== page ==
Greg's recent activity

  1. Comment on A plasma shot could prevent coronavirus. But feds and makers won’t act, scientists say in ~health.coronavirus

    Greg
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    If this is indeed as promising as it sounds, do we know if the EU, China, or India are pursuing it as an option? It seems as though at least one of the major players should/would be working on it.

    If this is indeed as promising as it sounds, do we know if the EU, China, or India are pursuing it as an option? It seems as though at least one of the major players should/would be working on it.

    10 votes
  2. Comment on Do you churn, or otherwise sign up for credit cards simply for the sign-up bonuses? in ~finance

    Greg
    (edited )
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    I find the economics of points/airline miles extremely interesting. There may be no such thing as a free lunch, but there's very often a lunch that's subsidised by someone else. You have luxury...

    I find the economics of points/airline miles extremely interesting. There may be no such thing as a free lunch, but there's very often a lunch that's subsidised by someone else.

    You have luxury services like business class flights or high-end hotel rooms that retail for thousands of dollars, but have very little marginal cost. It's all up-front capital, so the day-to-day pricing becomes this weird multivariate equation of potential profit maximisation based on supply and demand; an airline seat has a notional value in potential profit, but the plane is flying whether it's full or empty.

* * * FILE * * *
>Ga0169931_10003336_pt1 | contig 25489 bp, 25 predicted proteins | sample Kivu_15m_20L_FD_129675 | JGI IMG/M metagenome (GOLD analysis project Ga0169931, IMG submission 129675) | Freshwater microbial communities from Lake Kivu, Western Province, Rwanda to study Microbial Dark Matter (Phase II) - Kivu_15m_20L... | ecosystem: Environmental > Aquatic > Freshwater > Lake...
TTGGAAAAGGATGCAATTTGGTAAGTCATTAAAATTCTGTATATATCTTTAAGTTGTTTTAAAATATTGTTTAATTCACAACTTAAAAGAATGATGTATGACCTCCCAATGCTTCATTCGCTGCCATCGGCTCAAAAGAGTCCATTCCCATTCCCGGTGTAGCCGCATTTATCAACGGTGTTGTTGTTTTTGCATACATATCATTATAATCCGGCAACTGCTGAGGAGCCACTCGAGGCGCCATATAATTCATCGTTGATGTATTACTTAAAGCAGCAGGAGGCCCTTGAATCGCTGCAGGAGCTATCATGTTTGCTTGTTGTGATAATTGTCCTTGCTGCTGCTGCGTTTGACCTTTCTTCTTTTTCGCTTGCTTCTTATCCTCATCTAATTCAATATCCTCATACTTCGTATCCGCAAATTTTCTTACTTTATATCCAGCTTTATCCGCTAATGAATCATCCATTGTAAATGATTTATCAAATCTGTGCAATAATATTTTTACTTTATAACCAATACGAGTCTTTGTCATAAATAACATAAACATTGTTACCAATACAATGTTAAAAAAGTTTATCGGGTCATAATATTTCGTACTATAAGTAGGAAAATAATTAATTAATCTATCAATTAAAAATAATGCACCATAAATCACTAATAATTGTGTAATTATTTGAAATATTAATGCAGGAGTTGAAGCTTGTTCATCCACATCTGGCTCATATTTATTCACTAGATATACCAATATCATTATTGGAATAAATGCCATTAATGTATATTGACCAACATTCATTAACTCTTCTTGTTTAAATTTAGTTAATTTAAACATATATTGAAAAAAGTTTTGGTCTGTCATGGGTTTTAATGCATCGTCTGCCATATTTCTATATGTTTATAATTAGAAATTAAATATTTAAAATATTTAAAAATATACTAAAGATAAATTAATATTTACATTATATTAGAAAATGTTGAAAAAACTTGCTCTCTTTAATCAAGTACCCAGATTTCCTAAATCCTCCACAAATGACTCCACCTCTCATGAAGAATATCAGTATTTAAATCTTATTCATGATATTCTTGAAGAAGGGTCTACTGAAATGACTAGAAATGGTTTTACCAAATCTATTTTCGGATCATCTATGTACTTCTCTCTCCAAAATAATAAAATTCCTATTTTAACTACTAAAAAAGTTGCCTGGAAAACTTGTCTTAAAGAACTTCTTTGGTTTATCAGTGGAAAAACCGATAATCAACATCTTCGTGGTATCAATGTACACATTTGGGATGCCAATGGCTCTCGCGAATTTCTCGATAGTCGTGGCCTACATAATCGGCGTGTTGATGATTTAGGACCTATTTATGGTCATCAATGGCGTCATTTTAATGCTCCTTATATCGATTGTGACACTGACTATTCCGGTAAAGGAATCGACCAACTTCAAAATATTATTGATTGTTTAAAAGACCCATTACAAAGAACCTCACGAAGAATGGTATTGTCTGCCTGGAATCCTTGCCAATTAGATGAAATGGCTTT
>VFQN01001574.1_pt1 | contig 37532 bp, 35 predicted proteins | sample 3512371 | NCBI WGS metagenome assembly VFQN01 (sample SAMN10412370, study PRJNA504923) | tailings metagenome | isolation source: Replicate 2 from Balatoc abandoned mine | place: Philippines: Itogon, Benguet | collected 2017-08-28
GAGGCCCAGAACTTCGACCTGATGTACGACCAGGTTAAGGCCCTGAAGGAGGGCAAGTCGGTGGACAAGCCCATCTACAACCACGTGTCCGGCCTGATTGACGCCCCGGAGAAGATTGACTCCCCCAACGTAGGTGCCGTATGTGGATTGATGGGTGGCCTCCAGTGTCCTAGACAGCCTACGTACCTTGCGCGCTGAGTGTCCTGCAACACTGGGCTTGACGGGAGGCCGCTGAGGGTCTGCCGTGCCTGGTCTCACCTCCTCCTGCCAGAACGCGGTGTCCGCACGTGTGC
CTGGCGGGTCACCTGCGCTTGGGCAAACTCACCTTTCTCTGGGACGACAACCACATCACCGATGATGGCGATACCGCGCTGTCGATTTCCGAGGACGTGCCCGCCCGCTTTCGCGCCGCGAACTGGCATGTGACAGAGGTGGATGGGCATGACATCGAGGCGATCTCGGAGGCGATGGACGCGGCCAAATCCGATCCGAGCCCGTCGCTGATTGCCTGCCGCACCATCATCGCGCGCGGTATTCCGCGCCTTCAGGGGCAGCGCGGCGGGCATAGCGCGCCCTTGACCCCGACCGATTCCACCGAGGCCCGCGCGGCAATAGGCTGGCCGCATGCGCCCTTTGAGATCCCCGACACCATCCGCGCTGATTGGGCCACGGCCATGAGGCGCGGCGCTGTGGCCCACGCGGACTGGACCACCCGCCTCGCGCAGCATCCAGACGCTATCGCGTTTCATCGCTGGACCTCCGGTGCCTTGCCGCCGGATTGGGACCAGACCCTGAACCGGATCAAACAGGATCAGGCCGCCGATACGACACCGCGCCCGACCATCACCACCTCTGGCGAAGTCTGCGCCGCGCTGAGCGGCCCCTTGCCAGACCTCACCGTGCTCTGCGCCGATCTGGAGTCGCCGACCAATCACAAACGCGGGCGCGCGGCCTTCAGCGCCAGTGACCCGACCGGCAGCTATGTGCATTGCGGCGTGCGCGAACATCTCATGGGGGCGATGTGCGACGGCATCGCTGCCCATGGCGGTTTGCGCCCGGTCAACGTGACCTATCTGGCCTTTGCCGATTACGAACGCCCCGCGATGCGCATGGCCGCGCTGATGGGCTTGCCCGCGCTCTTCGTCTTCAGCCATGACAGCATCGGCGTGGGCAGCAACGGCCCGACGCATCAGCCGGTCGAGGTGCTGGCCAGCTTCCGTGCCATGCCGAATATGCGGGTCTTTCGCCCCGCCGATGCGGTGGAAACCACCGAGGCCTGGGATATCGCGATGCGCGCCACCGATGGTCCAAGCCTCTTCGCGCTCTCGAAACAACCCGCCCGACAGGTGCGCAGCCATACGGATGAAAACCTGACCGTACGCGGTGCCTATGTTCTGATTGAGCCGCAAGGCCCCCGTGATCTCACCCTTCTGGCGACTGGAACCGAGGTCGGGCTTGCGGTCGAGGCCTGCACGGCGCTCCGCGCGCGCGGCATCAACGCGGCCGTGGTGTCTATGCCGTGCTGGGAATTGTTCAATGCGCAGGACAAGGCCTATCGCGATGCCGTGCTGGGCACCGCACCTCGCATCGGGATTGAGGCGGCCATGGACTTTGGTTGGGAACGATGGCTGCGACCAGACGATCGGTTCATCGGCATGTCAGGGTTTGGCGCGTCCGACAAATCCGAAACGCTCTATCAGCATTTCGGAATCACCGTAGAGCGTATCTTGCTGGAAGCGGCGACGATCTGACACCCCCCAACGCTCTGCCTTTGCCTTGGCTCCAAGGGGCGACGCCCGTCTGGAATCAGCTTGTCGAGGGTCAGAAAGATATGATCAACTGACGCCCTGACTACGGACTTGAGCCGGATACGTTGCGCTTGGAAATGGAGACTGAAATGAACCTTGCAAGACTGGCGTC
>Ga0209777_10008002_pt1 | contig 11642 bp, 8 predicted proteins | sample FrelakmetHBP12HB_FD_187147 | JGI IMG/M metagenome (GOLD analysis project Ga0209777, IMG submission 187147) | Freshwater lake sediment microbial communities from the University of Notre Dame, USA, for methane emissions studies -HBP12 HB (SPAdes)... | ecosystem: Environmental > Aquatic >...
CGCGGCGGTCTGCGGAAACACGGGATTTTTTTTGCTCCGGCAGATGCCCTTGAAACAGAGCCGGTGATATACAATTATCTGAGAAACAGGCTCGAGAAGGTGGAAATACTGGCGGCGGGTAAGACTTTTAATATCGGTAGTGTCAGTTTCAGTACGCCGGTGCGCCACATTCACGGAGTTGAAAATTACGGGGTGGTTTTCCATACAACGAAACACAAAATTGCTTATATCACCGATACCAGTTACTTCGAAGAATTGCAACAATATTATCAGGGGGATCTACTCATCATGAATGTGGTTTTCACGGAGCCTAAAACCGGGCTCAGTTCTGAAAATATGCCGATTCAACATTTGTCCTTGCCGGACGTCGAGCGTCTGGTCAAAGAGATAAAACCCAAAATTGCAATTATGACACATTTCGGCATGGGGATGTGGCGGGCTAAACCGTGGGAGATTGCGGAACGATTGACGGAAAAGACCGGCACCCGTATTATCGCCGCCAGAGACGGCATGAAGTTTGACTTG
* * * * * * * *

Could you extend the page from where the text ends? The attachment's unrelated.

So you take the points, rather than the cashback. You've effectively traded $150 cash for around 10,000 points, nominally valued at $100. But then the airlines have a seat worth a notional $900, which is closing towards zero value if they don't manage to fill it, that you can buy with those 10,000 points. So what are they really worth? The $100 Amazon voucher you could trade them for? The $150 you forewent in cashback? The $900 sticker price of the airline ticket? The $0 that the airline would have otherwise got for that seat? Or the $400 you would have actually spent on a different airline ticket?

    It's a great microcosm of how abstract and disconnected the costprice of an item, its perceived value, and it's actual cost can be. The simplified idea of value as a function of cost and a set profit margin is so misleading as to be flat out wrong in a lot of cases.

    As for the actual question, I don't really churn, but I do keep an active eye on my cards. I have a card that I funnel the vast majority of my day to day expenses through (plus any group activities that people want to pay me back for - dinners, gigs, holidays, etc.) and then make an effort to really maximise the value I get from those points. On a good year, I've managed £10,000+ of business class flights on the points from only a couple of years' spending.

    If you look at it on sticker price alone that's a ludicrous, impossible, unsustainable return rate probably north of 40%. But those seats represented maybe £1500 of value to me, and an otherwise empty seat to the airline, so I get a 6% return in real terms and the airline gets whatever kickback Amex gives them. It's as close to an all-round win as you can get.

    6 votes
  3. Comment on New York City rental market pushed to breaking point by tenant debts in ~life

    Greg
    Link Parent
    I'd say that goes for any subscription based business. Gyms, roadside assistance, insurance, video streaming - the less a customer uses, the more of their monthly fee is profit.

    I'd say that goes for any subscription based business. Gyms, roadside assistance, insurance, video streaming - the less a customer uses, the more of their monthly fee is profit.

    4 votes
  4. Comment on New York City rental market pushed to breaking point by tenant debts in ~life

    Greg
    (edited )
    Link Parent